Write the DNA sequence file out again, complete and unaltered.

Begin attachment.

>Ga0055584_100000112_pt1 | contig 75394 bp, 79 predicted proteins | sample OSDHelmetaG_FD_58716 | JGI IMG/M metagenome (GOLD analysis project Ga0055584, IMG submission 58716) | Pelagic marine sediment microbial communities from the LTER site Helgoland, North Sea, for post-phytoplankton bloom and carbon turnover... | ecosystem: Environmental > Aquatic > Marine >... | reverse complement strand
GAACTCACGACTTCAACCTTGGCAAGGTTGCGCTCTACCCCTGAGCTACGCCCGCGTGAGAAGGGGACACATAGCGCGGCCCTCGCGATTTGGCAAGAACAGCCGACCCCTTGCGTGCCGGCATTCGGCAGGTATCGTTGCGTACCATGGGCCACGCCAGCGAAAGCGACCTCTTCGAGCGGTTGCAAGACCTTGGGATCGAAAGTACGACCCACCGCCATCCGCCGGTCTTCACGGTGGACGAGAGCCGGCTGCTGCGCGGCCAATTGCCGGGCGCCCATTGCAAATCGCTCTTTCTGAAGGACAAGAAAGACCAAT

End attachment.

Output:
>Ga0055584_100000112_pt1 | contig 75394 bp, 79 predicted proteins | sample OSDHelmetaG_FD_58716 | JGI IMG/M metagenome (GOLD analysis project Ga0055584, IMG submission 58716) | Pelagic marine sediment microbial communities from the LTER site Helgoland, North Sea, for post-phytoplankton bloom and carbon turnover... | ecosystem: Environmental > Aquatic > Marine >... | reverse complement strand
GAACTCACGACTTCAACCTTGGCAAGGTTGCGCTCTACCCCTGAGCTACGCCCGCGTGAGAAGGGGACACATAGCGCGGCCCTCGCGATTTGGCAAGAACAGCCGACCCCTTGCGTGCCGGCATTCGGCAGGTATCGTTGCGTACCATGGGCCACGCCAGCGAAAGCGACCTCTTCGAGCGGTTGCAAGACCTTGGGATCGAAAGTACGACCCACCGCCATCCGCCGGTCTTCACGGTGGACGAGAGCCGGCTGCTGCGCGGCCAATTGCCGGGCGCCCATTGCAAATCGCTCTTTCTGAAGGACAAGAAAGACCAAT